Home' Australian Pharmacist : Australian Pharmacist October 2012 Contents 760 Australian Pharmacist October 2012 I © Pharmaceutical Society of Australia Ltd.
‘ With medication forming an important
part of health care treatment pathways,
pharmacists are key members of the
primary care team. An obvious starting
point for GP-Pharmacist collaboration
is within the domain of quality,
safety and accountability in medication
management. Pharmacists can also work
collaboratively in reviewing medicines
used within Medicare Local catchment
areas and providing in-service education
and quality or medication safety
‘GPs and pharmacists should also
work together in quality improvement
activities such as Drug Use Evaluation
and in promoting evidence-based use
of medicines and development of drug
protocols within each Medicare Local.
‘ We should also be liaising with outreach
and hospital avoidance services from
Local Hospital Networks to ensure
integration with the primary health care
system, including enhanced systems for
follow-up calls from pharmacists to GPs
when patients with complex medication
regimes are discharged.
‘In addition, we have to go out into the
community ourselves and let people
know about the “new” pharmacy,’
Mr Kardachi said.
(More news from the Pharmacy Business
Conference on page 827.)
PSA builds Indonesian links
PSA has moved to forge stronger links
with its Indonesian counterparts.
The Society and the Indonesian
Pharmacists Association (IAI) have signed
a Memorandum of Understanding
(MoU) to develop a framework for
commitment and cooperation to support
the work of both organisations in serving
The MoU will also strengthen the
communication, liaison, collaboration
and cooperation between the IAI and
PSA in policy development, education
and training, political action, and
commercial arrangements where there is
Signing the MoU on behalf of the PSA,
National Board member John Jackson said
alliance’s success would be characterised
‘It is no secret that I, and PSA, believe
the future of the profession rests in our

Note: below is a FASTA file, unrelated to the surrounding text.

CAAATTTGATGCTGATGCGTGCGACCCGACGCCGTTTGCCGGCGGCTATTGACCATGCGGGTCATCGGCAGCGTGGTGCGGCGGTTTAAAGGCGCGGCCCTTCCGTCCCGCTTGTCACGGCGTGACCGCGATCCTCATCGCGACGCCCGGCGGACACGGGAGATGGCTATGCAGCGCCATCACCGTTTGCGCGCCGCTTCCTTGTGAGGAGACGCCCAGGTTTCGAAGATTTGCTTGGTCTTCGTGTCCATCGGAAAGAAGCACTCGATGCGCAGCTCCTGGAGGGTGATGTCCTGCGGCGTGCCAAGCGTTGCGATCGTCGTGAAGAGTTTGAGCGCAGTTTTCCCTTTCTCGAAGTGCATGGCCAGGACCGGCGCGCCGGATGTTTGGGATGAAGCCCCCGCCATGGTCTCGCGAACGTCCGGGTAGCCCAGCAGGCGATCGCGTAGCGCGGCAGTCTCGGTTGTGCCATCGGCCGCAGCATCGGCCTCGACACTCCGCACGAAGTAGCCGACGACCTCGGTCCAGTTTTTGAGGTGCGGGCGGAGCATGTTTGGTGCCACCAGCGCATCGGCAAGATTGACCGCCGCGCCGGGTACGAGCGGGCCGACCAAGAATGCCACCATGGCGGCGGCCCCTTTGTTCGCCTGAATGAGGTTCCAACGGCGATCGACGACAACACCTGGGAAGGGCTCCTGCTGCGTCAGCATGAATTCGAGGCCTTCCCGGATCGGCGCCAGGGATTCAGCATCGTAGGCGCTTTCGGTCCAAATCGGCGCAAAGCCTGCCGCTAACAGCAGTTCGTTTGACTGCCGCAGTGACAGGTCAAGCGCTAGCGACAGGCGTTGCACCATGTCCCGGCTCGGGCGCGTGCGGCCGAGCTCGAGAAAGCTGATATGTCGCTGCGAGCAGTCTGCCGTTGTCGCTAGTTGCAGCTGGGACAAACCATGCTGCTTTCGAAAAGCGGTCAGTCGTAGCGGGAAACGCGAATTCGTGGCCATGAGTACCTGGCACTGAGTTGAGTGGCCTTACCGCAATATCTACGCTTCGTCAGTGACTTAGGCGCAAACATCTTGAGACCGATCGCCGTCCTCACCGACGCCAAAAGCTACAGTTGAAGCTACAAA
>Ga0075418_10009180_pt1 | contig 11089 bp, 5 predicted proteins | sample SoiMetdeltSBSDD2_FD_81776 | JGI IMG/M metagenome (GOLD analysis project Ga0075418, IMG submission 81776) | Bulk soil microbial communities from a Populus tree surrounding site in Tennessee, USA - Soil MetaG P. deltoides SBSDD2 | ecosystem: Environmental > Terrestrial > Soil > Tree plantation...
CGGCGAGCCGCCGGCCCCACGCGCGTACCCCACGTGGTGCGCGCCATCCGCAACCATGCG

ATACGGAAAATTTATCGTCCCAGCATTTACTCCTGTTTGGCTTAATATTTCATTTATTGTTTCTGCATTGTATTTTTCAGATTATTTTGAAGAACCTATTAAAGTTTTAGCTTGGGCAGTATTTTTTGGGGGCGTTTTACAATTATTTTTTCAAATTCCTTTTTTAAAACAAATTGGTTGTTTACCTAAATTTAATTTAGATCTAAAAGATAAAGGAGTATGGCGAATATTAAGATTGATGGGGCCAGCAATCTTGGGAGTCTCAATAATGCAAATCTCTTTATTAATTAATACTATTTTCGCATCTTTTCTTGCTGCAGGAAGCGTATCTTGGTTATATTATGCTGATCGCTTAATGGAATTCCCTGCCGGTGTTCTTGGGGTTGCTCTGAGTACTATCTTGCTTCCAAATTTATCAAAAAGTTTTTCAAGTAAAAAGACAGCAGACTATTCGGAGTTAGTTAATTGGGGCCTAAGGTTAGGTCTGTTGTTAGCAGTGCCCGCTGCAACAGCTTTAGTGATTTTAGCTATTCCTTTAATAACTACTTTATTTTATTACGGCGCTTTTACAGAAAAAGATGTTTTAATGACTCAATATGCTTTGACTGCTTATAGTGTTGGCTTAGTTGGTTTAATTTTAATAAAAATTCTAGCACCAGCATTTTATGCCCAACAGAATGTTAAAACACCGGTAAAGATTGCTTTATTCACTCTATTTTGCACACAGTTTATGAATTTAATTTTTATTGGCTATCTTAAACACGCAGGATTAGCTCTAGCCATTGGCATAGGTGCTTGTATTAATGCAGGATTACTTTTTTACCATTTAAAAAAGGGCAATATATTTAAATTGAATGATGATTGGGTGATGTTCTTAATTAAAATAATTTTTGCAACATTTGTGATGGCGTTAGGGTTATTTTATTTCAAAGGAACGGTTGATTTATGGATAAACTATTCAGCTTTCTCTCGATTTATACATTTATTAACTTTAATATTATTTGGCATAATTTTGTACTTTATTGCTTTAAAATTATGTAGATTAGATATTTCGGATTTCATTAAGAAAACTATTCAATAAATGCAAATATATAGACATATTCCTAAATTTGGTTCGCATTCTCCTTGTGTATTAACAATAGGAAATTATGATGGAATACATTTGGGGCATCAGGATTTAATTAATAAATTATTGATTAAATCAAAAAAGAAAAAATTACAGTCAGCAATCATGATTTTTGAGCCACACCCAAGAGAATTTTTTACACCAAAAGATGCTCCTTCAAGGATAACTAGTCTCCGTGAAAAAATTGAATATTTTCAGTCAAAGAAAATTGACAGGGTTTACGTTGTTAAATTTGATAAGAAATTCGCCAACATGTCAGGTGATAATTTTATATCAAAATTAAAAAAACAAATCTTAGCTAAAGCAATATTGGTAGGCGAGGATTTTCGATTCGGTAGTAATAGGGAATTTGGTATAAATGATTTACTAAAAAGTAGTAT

ability to support a dispensing-centric
model with a practice model in which the
delivery of professional services plays a
far more significant role than it does now.
‘Many pharmacists still ask why a shift
from the dispensing-centric model is
critical for the future and I think that is
very clearly answered by the government
in its latest price disclosure requirements
and the number of drugs coming off
patent. If revenue from dispensing is
going to continue to drop, then we have
to look at other avenues to ensure our
businesses are viable and professional
service delivery is a very clear road to
take,’ he said.
Mr Kardachi said that too often new
services have been introduced simply as
an add-on to existing services.
‘Such additions lack any clear vision as to
how the services can benefit the practice
and the consumer. In my view this clearly
is not a recipe for success.
‘ To ensure we maintain and build on
these relations, we must take every
measure to incorporate these changed
dynamics into our business plans and
properly manage these relationships
which are a foundation of our sustainable
health system. We cannot operate in
Mr Kardachi also emphasised the
importance of GP-pharmacist
collaboration as being critical to ensuring
the best possible health outcomes for all
Australians. However, he acknowledged
that there are barriers to collaboration.
He quoted Professor Jeffrey Braithwaite
of the Australian Institute of Health
Innovation who believes the only way to
move forward is to have a shared vision
and likened some of these barriers to a
form of ‘tribalism’.
‘He also pointed out that there is a very
evident reluctance on the part of some
health-care professionals to integrate.
He used the analogy of “birds of a feather
flock together” to highlight how despite
all the recent developments, the health
profession is made up of separate clusters
of doctors, nurses, pharmacists and so on.
by cooperation, communication,
responsiveness, transparency, and close
planning on any joint projects between
the two organisations.
‘ This is an exciting
between our two
will see benefits for
the nearly 30,000
members the two
represent. The MoU is the expression of a
spirit of cooperation,’ Mr Jackson said.
‘ There are some clear similarities of
purpose between the IAI and the PSA.
Both are non-partisan organisations
that represent the professional interests
and aspirations of their respective
‘In working towards successful
outcomes for the respective members
of both organisations and for the
health consumer, there are potential
mutual benefits and increased
possibilities of successful outcomes in
the two organisations working together
collaboratively and cooperatively.
‘Key to the work of both IAI and PSA is the
relationship with members.
‘Offerings of value that add to both
memberships are key to delivering
sustainable services that enhance the
role of pharmacists in the delivery of
quality use of medicines, consumer health
outcomes, and attracting new members,’
Mr Jackson said the MoU would also
promote collaborative arrangements
and exchange of information on specific,
mutually agreed issues, as well as on
promoting both organisation’s major
events and conferences.
The MoU was signed during the 24th
Federation of Asian Pharmaceutical
Associations (FAPA) Congress in Nusa Dua,
Bali from 13–16 September.
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Pharmacy Alliance purchasing
solutions and systems. I believe
we have categorically and
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effectively than the Pharmacy
Alliance model.” JasonCockman,Currambine
Pharmacy and newsagency.
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